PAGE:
Fuel bank scheme will offer emergency assistance to Scots going for days without electricity
THE NUMBER of Scottish ‘fuel banks’ is set to expand to deal with the spread of fuel poverty across the country.
Scotland’s first fuel bank, which provides free electricity for food aid recipients with pre-payment meters, opened in Glasgow south food bank at the end of July.
CommonSpace can reveal that there are hopes to launch more fuel banks in Scotland after a pilot scheme across the UK was inundated with demand.
The scheme, which is organised by the National Energy Action (NEA) and orgnaised through food banks established to deal with food poverty, currently operates 10 fuel banks across the UK.
The Trussel trust told CommonSpace that it hoped to open further food banks, but would be limited to a small number initially due to tight funding restrictions.
A spokesperson for the trust said: “People supported by our fuel banks have told us that they have made a huge difference, which is why we launched our first fuel bank in Glasgow, last week.
“We are aiming to launch one or two more fuel banks to help people elsewhere in Scotland.”
The trust said that it was unable to confirm the locations of future fuel banks and that the limited pool of funding, acquired by NEA, still has to be allocated. The spokesperson also said that there was a responsibility for energy companies to help their customers when they are in need.
He said: “Fuel banks can form part of the practical solutions needed to tackle poverty but, of course, more can – and must – be done to prevent people falling into a crisis which means they cannot eat or heat their home. We would be keen to see more action by energy companies to help their customers, particularly those on pre-payment meters, when they get into difficulty.”
Around a third of Scottish households live in fuel poverty, far above the UK average, despite Scotland being a country rich in oil and renewable energy resources.
In 2013, 39 per cent of Scottish households were in fuel poverty compared to just 12 per cent in England.
Evidence of dangerous levels of fuel insecurity and fuel poverty in Scottish communities has mounted in 2016.
In June, a survey of households receiving food aid from Rutherglen and Cambuslang foodbank found that 40 per cent of respondents had gone stretches of several days without electricity. Ninety per cent of respondents used electricity top-up cards for pre-payment meters of the kind the fuel banks will cater for.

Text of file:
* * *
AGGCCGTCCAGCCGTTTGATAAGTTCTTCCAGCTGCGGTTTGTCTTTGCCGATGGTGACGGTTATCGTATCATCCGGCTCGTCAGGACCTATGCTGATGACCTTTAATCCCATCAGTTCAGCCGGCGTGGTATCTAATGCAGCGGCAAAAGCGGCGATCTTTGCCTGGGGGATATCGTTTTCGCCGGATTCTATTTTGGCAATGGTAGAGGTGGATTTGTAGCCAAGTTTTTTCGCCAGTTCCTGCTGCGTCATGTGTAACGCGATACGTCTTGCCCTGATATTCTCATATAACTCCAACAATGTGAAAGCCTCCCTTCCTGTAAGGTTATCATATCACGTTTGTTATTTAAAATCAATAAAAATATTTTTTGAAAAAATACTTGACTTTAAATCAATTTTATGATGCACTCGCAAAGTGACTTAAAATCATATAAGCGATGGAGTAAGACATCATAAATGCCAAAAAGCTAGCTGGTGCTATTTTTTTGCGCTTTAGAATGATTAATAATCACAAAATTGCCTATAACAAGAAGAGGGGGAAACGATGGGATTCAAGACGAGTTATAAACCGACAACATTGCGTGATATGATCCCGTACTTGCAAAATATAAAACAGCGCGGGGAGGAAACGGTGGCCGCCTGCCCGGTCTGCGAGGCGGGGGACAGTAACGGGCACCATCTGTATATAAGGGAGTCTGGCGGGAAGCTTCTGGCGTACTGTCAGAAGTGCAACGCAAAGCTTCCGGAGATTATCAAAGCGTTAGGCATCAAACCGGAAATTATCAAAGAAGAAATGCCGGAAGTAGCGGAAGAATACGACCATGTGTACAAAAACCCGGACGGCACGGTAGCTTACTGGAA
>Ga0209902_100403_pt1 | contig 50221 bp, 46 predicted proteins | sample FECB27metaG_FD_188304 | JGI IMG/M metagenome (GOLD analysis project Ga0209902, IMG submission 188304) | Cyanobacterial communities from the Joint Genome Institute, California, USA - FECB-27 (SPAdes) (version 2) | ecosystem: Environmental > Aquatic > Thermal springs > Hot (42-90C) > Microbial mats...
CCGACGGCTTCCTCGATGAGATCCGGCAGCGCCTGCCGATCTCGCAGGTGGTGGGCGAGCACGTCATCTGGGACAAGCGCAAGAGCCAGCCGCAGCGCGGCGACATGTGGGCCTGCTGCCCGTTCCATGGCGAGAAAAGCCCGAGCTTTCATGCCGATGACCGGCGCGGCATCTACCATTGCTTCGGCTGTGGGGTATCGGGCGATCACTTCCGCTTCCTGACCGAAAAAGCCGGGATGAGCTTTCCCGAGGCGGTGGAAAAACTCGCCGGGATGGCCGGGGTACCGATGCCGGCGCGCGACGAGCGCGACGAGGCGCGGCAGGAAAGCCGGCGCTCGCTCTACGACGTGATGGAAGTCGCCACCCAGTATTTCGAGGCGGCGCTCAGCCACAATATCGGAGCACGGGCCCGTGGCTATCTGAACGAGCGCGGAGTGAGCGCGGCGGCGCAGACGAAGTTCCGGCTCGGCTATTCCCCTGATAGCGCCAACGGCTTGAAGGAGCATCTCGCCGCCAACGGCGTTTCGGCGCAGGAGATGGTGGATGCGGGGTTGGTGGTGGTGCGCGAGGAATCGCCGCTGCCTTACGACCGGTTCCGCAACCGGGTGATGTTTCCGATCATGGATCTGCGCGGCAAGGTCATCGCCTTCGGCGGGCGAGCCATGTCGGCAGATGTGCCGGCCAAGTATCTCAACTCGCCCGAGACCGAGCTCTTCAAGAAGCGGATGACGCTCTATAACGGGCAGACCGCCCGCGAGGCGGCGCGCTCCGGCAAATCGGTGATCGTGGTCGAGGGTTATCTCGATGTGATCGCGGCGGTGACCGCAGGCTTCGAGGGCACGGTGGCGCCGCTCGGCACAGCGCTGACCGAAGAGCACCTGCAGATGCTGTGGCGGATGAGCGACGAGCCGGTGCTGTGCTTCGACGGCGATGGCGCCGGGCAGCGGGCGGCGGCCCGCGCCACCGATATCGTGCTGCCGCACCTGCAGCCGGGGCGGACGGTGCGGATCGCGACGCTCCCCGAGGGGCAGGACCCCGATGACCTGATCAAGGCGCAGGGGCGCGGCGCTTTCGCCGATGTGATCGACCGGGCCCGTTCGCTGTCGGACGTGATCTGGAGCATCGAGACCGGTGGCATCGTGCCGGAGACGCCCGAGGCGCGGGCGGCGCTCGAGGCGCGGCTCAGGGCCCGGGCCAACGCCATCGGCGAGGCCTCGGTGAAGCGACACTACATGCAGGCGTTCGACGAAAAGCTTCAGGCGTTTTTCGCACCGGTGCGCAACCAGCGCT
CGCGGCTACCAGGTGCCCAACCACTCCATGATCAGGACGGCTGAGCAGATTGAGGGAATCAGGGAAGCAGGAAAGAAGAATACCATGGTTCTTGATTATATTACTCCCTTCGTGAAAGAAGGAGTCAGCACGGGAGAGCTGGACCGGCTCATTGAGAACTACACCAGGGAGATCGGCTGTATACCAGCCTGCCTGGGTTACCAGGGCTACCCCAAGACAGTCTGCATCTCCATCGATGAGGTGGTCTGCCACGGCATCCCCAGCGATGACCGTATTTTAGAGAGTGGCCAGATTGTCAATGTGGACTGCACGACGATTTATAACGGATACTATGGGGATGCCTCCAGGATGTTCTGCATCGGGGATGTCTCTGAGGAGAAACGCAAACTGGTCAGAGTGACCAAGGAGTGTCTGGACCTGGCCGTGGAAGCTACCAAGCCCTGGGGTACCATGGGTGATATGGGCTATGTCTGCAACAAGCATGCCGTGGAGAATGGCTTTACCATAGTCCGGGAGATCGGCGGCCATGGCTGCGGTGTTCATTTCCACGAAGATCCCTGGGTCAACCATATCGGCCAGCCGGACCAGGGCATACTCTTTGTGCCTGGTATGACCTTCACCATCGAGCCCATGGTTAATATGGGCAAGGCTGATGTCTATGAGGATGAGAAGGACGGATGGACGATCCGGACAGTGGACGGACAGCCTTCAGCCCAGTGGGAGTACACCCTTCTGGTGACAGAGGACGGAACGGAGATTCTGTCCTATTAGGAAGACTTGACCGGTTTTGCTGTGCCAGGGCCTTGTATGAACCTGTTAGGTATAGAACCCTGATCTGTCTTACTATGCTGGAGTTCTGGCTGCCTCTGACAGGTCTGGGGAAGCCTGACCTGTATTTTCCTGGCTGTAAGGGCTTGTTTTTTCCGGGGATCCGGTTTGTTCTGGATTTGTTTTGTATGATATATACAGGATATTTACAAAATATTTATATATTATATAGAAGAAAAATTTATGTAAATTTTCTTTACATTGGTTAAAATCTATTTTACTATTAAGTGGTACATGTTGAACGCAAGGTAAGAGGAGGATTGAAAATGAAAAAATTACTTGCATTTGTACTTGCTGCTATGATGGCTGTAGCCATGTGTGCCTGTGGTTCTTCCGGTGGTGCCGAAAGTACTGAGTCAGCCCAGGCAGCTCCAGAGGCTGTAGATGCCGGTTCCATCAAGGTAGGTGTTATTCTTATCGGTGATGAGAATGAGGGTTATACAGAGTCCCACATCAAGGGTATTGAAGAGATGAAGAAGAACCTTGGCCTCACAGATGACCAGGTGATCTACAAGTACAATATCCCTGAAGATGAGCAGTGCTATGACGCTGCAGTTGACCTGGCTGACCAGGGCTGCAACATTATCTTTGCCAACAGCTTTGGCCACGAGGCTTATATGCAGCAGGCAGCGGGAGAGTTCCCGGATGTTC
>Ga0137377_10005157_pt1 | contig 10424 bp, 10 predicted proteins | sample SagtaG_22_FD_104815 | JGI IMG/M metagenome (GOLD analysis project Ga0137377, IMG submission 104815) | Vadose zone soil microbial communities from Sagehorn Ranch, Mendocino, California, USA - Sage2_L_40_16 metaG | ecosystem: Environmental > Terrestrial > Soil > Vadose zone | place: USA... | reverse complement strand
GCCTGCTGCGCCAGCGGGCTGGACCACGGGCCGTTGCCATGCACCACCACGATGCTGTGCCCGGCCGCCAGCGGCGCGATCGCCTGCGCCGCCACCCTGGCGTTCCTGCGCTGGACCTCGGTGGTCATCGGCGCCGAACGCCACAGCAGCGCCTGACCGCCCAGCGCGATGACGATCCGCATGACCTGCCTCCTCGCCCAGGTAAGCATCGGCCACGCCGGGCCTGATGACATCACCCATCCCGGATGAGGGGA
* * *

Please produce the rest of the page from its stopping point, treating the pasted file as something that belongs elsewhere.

Oil prices have plummeted since 2014, falling below $30 a barrel early in 2016, but energy suppliers have failed to pass on savings from the price fall.
Norman Kerr, director of Energy Action Scotland, told CommonSpace that UK and Scottish governments should try a new approach to tackling fuel poverty, given the worsening situation.
Kerr said: “Around 2002, fuel poverty in Scotland had fallen to a low point and the duty set by the Housing Act to end fuel poverty by November 2016 looked achievable.
“Since then, schemes running at both Scottish and GB levels have succeeded in so far as they have increased the average energy efficiency levels of homes in Scotland. However, fluctuations over the same period in energy prices and in household income have dented progress in tackling fuel poverty overall.
“With the Scottish Government recently having stated that it will miss the 2016 target to end fuel poverty in Scotland, there now needs to be a resetting of plans. At the heart of the new strategy has to be consideration of the three main causes of fuel poverty – poor energy efficiency, low household income and high energy price.
“People in Scotland today should not have to make the difficult choice between basics such as turning on the heating or oven or buying food for themselves and their family.”
Picture courtesy of Neil Lall
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